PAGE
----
Members of the N.C. Education Lottery Commission this week voiced concerns about recent legislative changes to the ways lottery proceeds are spent, the Insider's Pat Gannon reports.
While commissioners acknowledged at their quarterly meeting Tuesday that decisions about where the money goes are the General Assembly's to make, they questioned the changes, including the elimination of the original "50-40-10" formula for distribution of lottery dollars. The former law provided that 50 percent of proceeds would support class size reduction and pre-kindergarten programs, 40 percent would pay for school construction and 10 percent would fund college and university scholarships. When lawmakers eliminated the formula, they cited the fact that it had rarely been followed anyway. The new language states simply that net lottery revenues should be used for "education-related purposes."
During a lengthy discussion on Tuesday, members of the eight-member commission that oversees lottery operations questioned whether lawmakers were steering away from the original intent of the lottery law, which was approved in part because of how the revenue would be spent for education. Commissioners also asked whether lottery proceeds are supplementing or supplanting general fund education dollars, a longstanding question that hasn't been answered. "The lottery was sold to the world and sold to the state on the basis that this would create additional funding for North Carolina schools and improve North Carolina schools," said Commissioner David Kirby of Raleigh.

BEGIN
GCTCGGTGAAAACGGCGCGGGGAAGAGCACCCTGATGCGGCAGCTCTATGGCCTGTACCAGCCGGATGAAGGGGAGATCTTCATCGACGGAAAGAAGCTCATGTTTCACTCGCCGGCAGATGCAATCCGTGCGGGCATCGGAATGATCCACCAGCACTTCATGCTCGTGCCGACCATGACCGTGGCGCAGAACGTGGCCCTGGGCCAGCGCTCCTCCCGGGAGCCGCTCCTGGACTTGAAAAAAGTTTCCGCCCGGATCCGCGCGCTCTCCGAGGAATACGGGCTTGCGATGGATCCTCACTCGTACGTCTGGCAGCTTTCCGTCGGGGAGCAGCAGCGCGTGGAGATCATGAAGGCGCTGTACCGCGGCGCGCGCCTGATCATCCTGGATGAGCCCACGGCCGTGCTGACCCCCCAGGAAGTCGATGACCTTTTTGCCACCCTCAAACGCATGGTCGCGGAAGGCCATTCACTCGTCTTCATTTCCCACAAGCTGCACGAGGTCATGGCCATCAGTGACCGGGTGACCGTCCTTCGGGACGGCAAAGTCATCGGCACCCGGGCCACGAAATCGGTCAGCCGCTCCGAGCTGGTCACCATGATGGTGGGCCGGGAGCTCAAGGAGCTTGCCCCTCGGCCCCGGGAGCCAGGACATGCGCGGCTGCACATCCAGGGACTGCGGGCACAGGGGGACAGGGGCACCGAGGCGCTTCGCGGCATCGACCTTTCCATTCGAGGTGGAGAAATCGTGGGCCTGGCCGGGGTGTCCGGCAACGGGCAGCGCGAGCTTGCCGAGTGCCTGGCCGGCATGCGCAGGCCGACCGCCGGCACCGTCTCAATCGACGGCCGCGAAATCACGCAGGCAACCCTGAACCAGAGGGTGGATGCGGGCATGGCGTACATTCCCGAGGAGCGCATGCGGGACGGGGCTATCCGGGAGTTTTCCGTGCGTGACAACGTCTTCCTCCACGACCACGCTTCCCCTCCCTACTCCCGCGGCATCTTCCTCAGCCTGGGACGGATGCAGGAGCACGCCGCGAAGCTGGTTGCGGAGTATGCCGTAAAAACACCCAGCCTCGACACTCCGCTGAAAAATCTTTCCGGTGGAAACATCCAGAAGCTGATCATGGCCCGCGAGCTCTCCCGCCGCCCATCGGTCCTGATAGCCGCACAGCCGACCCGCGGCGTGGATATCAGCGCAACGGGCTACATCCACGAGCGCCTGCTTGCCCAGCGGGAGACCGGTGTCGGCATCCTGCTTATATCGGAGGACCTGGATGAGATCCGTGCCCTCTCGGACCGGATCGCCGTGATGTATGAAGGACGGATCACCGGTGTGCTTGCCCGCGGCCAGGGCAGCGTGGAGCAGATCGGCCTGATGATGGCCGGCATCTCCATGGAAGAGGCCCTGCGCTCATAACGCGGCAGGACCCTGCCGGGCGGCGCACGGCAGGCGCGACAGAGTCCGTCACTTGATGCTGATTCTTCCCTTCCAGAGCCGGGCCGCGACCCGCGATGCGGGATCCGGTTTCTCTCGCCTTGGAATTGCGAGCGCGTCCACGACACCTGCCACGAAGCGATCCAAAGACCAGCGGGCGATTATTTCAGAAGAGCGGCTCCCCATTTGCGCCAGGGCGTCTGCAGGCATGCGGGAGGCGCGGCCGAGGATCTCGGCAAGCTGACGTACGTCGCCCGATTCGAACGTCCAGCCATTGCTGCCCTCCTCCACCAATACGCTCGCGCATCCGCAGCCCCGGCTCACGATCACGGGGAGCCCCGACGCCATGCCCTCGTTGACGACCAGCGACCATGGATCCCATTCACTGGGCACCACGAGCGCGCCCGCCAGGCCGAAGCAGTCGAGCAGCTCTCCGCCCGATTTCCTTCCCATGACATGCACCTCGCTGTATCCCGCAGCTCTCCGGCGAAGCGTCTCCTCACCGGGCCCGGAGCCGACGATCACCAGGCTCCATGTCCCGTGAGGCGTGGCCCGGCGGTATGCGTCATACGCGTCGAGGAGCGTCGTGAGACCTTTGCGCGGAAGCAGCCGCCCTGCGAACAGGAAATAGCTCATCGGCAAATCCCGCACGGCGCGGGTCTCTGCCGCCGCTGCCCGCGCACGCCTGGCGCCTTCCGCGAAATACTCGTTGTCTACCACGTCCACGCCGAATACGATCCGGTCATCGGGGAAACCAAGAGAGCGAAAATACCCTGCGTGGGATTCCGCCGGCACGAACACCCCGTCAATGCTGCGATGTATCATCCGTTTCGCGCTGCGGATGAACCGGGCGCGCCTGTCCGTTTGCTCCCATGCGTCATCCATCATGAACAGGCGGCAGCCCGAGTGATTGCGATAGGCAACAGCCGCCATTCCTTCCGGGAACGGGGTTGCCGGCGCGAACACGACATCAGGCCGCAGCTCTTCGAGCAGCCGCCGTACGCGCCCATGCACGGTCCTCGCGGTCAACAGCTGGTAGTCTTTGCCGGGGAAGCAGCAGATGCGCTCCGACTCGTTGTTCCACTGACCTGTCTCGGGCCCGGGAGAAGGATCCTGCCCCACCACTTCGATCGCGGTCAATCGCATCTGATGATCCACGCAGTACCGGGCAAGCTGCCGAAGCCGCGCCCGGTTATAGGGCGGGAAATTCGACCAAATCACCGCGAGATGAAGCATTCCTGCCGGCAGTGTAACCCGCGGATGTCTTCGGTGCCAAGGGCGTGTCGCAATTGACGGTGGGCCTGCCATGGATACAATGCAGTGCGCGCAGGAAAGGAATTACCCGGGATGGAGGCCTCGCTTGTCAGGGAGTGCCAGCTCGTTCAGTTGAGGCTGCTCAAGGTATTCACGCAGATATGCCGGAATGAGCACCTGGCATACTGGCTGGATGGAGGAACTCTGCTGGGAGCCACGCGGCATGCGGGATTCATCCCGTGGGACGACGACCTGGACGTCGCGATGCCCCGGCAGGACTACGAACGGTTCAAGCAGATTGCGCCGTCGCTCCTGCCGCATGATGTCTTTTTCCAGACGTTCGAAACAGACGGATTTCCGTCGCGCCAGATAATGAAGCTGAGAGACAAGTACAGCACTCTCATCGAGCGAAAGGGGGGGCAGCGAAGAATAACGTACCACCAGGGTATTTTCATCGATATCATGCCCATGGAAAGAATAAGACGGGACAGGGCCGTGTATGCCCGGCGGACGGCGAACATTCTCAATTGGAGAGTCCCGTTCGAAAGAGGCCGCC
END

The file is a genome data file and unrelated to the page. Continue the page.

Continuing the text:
Commissioner Jody Tyson of Snow Hill said he believed the "greatest injustice" has been reductions in money for school construction. The new budget includes $100 million a year for school construction, about 21 percent of about $480 million in projected lottery revenues for education. Tyson said counties banked on the lottery dollars when they took out loans for school construction and now have to make up the difference with local funding. "As that formula has been reduced, it has affected every county in this state," he said. Tyson said he believes the commission should lobby for a new formula, which would require the state to put at least 40 percent of lottery proceeds toward school construction.
In addition to the school construction funding, the current budget provides, from lottery funds, about $221 million for classroom teachers, $76 million for pre-kindergarten programs, $30 million for scholarships, $11 million for UNC need-based financial aid, $33 million for a UNC need-based financial aid reserve fund and $12 million for digital learning. Commissioner Alice Underhill, a former House member from New Bern, said she believed it was important that the "integrity of the original intent of the law be preserved" and that no money gets diverted for other purposes. "Beware of legislators who find a pot of money," she said.